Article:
• Section 6 makes it an offence to bribe a foreign public official as defined. It is necessary to prove an intention to obtain or retain business or an advantage in the conduct of business.
  • It is an offence if a commercial organisation fails to prevent bribery by a person associated with it. (s.7). The jurisdiction is very wide. If the commercial organisation is incorporated or formed within the UK or it carries out its business or part of its business in the UK, courts in the UK will have jurisdiction irrespective of where in the world the acts or omissions forming part of the offence may have been committed. (s.12 the “close connection” provision).
  • Whether a person is “associated” (s.8) with the commercial organisation is determined by reference to what is in fact done (without regard to the bribery alleged) taking into account all relevant circumstances and not just the nature of the relationship. It is what is done that matters not the capacity in which it is done. The associate may be an employee of the commercial organisation, in which case, unless the contrary is proved, there is a presumption that the conduct in question is on behalf of that organisation, or be an agent or a subsidiary.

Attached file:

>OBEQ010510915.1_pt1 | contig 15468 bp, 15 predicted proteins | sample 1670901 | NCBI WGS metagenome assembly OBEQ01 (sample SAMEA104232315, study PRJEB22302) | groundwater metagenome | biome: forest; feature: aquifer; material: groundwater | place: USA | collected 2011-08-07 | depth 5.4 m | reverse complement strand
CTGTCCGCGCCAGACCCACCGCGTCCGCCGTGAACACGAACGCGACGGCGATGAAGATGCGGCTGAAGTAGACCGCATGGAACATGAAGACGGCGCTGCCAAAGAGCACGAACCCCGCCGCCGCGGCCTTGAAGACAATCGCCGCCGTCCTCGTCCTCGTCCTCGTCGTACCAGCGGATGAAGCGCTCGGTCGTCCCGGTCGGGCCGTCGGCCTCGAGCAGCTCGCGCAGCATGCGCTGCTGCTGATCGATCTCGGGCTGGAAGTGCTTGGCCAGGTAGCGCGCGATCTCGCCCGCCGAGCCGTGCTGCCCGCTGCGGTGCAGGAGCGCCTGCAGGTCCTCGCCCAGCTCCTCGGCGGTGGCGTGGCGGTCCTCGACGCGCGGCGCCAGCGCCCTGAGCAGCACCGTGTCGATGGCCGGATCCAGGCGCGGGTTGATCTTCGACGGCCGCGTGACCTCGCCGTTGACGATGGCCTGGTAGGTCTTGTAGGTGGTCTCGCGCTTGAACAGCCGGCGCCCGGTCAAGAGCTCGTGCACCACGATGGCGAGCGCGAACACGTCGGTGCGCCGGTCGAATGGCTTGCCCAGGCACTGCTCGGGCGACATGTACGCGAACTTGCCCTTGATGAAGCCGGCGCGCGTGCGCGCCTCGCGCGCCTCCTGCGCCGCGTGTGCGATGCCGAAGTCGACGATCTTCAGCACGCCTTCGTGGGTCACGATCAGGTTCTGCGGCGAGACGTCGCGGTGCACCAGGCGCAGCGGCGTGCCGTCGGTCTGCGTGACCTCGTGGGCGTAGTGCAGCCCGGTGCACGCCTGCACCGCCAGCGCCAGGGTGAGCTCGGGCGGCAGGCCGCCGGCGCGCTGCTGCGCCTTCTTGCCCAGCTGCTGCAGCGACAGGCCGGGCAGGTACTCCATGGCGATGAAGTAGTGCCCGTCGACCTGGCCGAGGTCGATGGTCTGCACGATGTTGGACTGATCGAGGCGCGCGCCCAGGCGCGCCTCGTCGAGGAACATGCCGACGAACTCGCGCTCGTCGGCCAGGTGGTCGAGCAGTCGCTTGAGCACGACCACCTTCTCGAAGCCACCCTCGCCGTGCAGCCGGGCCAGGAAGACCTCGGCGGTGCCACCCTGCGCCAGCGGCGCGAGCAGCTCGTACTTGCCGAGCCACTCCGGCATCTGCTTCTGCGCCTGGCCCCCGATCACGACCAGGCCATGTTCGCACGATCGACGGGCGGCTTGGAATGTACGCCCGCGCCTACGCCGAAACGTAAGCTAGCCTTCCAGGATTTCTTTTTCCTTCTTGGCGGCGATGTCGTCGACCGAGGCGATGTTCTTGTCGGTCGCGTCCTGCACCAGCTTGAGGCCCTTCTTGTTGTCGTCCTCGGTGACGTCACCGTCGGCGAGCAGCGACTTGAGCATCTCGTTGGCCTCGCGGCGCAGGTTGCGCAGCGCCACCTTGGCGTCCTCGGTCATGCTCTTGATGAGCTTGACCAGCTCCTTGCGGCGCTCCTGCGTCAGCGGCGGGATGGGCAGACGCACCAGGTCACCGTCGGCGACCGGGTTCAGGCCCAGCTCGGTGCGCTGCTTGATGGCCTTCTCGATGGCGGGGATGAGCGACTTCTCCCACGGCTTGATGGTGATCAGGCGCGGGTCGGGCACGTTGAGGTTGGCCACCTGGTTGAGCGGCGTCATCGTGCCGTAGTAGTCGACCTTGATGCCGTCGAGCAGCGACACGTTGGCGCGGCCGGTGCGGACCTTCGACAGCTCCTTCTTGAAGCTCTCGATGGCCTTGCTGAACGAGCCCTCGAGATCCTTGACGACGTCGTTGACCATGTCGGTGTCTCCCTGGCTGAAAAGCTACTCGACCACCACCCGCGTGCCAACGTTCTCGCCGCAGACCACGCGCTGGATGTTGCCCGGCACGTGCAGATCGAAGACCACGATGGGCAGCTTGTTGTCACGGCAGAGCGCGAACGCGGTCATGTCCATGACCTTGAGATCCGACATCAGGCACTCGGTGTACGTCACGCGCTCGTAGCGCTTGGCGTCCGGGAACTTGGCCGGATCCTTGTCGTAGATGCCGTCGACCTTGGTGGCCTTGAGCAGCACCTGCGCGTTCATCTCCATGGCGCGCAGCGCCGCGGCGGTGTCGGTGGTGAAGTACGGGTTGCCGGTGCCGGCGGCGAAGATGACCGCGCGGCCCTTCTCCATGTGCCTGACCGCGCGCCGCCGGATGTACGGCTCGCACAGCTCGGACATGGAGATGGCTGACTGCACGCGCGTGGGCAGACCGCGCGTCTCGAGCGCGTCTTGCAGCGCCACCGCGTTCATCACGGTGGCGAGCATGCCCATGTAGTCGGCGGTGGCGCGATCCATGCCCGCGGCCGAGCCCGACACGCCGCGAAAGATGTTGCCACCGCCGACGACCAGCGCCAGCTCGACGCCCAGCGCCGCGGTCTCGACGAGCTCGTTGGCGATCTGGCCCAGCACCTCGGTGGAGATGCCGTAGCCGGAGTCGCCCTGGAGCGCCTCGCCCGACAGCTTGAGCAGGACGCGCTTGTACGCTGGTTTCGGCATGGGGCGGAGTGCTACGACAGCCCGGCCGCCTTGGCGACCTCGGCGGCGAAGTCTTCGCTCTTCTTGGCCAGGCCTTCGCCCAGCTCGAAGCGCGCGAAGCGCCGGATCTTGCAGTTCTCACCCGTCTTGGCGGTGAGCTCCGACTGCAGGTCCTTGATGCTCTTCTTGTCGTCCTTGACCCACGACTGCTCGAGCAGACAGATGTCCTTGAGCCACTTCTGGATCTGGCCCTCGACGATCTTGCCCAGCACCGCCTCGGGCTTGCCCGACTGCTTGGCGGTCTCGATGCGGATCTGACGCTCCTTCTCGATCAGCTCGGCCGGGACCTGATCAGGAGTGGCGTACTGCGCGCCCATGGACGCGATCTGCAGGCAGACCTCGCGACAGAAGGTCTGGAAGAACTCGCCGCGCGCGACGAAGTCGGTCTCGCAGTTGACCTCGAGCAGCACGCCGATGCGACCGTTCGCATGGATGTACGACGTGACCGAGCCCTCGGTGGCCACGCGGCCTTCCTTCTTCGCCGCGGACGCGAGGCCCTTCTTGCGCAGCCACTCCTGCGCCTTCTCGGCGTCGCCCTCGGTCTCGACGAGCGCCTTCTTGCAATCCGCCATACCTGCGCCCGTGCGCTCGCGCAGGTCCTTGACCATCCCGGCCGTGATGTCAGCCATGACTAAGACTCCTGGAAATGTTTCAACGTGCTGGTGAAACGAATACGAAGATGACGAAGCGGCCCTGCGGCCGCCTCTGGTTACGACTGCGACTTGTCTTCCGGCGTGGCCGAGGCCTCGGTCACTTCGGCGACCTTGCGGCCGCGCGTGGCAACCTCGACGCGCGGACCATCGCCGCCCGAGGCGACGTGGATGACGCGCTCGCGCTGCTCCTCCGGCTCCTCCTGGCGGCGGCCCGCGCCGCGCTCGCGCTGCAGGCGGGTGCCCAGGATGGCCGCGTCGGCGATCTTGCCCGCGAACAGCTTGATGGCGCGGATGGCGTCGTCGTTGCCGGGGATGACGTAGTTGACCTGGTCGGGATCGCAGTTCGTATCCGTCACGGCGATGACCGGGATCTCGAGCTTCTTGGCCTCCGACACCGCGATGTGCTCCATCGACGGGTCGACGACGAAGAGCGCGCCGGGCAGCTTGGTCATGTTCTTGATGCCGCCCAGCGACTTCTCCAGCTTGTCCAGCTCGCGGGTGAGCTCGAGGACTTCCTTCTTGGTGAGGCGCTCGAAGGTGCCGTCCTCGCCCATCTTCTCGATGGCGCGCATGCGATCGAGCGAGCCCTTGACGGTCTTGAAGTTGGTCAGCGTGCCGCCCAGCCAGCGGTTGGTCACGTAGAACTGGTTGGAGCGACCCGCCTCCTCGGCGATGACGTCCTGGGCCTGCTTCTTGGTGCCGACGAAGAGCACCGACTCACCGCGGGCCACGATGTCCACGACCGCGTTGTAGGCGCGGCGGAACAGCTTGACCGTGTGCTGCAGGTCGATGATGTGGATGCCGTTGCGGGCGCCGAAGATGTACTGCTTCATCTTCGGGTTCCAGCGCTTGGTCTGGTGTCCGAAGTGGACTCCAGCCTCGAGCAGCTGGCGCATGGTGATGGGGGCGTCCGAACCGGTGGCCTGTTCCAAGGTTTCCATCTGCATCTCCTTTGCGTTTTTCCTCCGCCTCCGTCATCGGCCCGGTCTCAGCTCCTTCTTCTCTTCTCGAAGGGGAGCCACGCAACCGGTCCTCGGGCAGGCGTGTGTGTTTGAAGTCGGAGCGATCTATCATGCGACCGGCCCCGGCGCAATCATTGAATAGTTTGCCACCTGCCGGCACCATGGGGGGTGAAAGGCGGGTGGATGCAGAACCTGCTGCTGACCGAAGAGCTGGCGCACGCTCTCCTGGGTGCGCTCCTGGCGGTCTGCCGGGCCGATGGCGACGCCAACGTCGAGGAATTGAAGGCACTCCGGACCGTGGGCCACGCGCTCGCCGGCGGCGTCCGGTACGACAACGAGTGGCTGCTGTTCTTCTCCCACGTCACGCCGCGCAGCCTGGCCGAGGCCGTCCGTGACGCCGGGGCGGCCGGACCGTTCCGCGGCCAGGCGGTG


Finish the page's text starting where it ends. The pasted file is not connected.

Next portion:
• The Secretary of State is obliged to publish guidance about procedures that relevant commercial organsiations can put in place to avoid s.6 offending. (See “Guidance about commercial organisations preventing bribery(Section 9 of the Bribery Act 2010” published by the Ministry of Justice).
  • The offences for individuals each attract a maximum term of 10 years’ imprisonment and an unlimited fine with an unlimited fine for corporations. (s.11) Prosecutions can be brought against senior officers of a body corporate where an offence has been committed by that corporate body with their consent or connivance (s.14).